There's really no reason for that big blank first page to exist in that state, unless there's some deep technical reason why it simply must be designed this way that we non-Apple employees aren't privy to. On the right hand side is a list of things that might be able to get me using the service; why aren't those things brought to the forefront for new Ping users? Here's a really (and I do mean really) quick and dirty example of what an opening page for a new Ping user should really look like, or should look like for people like me who have few friends in their list and whose few friends don't really have any new updates to display.
Instead of presenting the new Ping user with a big blank page of nothing, they should be presented with something to do. Here we immediately push some artist recommendations in front of them (and hopefully more correct ones than are in my own list; seriously, Apple? Aaron Neville? When have I ever listened to anything that would cause you to recommend that) and some people they might want to follow. Facebook integration really should have been a huge part of Ping's launch, but I suppose opaque red tape issues might have gotten in the way. Still, if you're going to launch a social networking service the very least thing that it should launch with is some way to recommend a few appropriate people to follow, and failing that there should be something my quick mock-up doesn't have: a very, very prominent Find Your Friends search box taking center stage on this page, not relegated to a tiny column of stuff on the right.
Ping was touted at the conference as a way to stay up-to-date on what your favorite artists are doing. You could see when they'd be releasing new albums or what shows they were doing in your area. Facebook and LinkedIn are both very good at pushing events in front of you that (a) are in your area and (b) are things you might be interested in. You'll notice in one of the screenshots above that I'm following Alice in Chains. And you might notice some tasty bit of info buried on the page after this, if you click on them.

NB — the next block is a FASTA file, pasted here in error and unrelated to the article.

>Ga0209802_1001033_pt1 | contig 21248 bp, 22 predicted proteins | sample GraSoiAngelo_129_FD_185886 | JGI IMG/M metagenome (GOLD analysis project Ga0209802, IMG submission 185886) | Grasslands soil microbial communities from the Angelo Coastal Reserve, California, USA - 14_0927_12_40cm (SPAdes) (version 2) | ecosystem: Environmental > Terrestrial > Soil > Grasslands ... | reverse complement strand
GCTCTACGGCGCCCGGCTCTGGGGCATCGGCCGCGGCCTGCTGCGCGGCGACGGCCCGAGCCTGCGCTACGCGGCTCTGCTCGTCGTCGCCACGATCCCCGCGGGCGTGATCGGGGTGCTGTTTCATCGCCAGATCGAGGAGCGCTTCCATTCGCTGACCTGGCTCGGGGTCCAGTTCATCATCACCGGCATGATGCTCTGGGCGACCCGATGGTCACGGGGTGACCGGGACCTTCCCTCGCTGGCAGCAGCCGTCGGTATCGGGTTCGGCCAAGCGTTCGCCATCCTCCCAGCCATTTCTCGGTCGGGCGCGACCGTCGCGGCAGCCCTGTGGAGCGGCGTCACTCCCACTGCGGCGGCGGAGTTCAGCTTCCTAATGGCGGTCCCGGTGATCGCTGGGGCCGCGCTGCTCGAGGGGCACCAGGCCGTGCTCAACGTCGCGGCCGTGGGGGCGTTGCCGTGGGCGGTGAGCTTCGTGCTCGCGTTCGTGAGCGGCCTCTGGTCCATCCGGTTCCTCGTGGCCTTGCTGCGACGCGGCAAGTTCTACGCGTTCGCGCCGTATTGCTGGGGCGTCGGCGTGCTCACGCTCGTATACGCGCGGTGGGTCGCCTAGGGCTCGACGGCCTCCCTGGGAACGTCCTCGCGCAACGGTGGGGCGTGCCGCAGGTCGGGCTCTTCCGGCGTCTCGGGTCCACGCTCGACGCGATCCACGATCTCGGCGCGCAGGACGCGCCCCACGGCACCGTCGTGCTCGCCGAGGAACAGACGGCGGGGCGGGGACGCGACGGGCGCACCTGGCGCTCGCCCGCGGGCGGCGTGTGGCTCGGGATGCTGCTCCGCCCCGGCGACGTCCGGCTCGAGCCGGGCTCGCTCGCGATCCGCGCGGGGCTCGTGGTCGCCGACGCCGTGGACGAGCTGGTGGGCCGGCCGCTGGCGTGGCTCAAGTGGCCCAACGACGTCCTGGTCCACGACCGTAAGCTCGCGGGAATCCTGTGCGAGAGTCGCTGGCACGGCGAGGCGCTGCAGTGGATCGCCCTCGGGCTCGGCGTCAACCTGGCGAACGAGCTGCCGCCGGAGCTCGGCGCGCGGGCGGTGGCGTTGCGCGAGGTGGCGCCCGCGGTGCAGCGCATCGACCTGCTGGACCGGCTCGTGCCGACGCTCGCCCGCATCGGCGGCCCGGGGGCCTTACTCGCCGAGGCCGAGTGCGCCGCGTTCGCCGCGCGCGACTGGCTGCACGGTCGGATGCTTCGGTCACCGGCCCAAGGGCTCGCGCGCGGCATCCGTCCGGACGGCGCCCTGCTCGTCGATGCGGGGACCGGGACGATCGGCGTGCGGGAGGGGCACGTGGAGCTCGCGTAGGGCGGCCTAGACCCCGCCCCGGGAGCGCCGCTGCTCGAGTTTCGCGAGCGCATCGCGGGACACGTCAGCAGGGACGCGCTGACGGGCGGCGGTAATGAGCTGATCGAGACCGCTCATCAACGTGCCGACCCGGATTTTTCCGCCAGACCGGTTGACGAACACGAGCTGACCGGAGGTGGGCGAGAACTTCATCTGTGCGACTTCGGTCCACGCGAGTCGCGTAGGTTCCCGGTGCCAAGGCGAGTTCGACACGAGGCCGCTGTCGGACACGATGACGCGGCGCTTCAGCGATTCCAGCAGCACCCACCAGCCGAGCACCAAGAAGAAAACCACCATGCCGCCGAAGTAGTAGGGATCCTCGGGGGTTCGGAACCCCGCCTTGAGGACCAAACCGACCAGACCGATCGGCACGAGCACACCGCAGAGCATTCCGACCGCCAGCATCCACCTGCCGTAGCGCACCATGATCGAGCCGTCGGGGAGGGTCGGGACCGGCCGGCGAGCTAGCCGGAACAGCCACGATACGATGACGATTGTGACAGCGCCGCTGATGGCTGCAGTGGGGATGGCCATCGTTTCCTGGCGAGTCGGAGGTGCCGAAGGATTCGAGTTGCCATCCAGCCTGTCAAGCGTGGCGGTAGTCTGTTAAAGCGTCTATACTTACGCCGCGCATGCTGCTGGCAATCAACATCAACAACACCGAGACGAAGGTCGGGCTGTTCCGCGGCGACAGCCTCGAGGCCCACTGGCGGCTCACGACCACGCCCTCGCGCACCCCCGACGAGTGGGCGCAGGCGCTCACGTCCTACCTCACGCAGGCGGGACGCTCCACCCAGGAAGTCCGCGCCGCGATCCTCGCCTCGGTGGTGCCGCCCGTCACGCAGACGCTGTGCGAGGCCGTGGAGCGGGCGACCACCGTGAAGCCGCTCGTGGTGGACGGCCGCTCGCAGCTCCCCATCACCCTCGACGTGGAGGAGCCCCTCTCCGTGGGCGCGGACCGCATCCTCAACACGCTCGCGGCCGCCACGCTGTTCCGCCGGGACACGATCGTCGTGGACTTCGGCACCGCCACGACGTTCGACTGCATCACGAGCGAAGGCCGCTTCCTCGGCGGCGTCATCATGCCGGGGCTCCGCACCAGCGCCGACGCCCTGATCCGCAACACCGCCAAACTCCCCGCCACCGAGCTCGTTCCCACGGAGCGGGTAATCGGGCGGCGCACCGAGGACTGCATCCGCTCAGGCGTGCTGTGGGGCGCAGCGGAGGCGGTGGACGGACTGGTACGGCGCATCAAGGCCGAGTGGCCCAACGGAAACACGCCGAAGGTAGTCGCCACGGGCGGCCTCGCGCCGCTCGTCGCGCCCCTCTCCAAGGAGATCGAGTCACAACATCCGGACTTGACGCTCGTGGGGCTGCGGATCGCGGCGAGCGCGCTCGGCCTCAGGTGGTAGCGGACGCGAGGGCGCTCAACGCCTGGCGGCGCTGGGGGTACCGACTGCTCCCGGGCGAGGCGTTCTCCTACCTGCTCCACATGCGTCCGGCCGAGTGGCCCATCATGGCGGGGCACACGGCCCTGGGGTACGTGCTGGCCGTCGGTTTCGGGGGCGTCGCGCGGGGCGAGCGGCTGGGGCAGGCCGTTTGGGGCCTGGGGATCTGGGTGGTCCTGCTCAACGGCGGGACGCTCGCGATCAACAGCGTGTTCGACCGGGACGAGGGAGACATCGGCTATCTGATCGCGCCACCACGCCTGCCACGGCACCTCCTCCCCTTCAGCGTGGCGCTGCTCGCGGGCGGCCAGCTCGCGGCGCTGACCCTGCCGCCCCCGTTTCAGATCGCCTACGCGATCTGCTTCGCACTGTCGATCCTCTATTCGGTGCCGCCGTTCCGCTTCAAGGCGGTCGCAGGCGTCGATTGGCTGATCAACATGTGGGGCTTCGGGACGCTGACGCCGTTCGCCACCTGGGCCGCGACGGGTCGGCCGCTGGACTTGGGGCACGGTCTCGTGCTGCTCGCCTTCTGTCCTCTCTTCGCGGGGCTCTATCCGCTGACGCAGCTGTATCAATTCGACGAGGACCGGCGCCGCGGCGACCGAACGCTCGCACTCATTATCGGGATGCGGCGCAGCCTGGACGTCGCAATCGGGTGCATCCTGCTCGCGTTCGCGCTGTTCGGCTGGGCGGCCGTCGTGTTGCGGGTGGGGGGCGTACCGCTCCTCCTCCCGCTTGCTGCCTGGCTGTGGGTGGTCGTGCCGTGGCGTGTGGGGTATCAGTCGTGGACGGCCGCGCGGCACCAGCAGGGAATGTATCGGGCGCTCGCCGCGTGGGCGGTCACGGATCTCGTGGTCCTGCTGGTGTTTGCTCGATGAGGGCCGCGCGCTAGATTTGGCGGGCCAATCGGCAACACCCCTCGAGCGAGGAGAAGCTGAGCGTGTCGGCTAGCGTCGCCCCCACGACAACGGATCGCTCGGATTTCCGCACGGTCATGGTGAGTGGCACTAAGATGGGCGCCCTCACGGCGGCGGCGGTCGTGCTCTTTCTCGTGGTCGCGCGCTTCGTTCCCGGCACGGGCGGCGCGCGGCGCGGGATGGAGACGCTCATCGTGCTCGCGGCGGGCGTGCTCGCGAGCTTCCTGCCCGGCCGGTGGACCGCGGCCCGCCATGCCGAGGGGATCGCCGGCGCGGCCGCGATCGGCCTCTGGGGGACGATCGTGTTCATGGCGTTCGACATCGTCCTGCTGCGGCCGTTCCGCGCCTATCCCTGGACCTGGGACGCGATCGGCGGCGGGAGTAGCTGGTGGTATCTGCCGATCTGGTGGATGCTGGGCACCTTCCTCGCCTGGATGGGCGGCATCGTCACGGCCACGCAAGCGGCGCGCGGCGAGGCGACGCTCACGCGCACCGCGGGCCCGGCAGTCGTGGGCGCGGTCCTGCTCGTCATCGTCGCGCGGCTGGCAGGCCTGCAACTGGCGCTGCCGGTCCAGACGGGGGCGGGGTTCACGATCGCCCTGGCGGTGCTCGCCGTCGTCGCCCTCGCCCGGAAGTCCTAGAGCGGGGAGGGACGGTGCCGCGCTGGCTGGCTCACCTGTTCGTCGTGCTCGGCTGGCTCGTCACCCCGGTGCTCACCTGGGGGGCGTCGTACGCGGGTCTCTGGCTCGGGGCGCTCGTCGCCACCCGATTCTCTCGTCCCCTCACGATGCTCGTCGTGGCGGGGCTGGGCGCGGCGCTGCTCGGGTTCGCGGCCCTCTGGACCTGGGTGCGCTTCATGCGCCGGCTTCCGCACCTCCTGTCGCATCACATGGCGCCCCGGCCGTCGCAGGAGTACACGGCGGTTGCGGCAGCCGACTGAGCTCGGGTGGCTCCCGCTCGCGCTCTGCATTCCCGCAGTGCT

I had no idea that Alice in Chains was playing Key Arena tonight until yesterday. When I heard it on the radio. A device that iTunes is seriously designed to replace. I favorite'd Alice in Chains, and iTunes knows where I live -- you can see in the lower right of the page that they're telling me the band is playing in my area. Why on Earth was that information never pushed to me in a much more prominent way? There's no excuse for someone having to click three layers deep to find this information, it should be big and obvious on my Ping homepage. (Maybe, I don't know, in that giant blank space?)
There are many apps out there these days that recognize the value of leading a new user to the seed content that should compel them to use their service. One of Facebook's biggest strengths is the "You may know..." feature, and Twitter now has something similar. Pushing recommendations to build a list that will then propagate further content is essential to getting people to use your social networking service. I just don't see Ping taking off until Apple sees it more as an integral layer to the entire iTunes user experience and not just a bolted-on social network tool for the sake of social networking.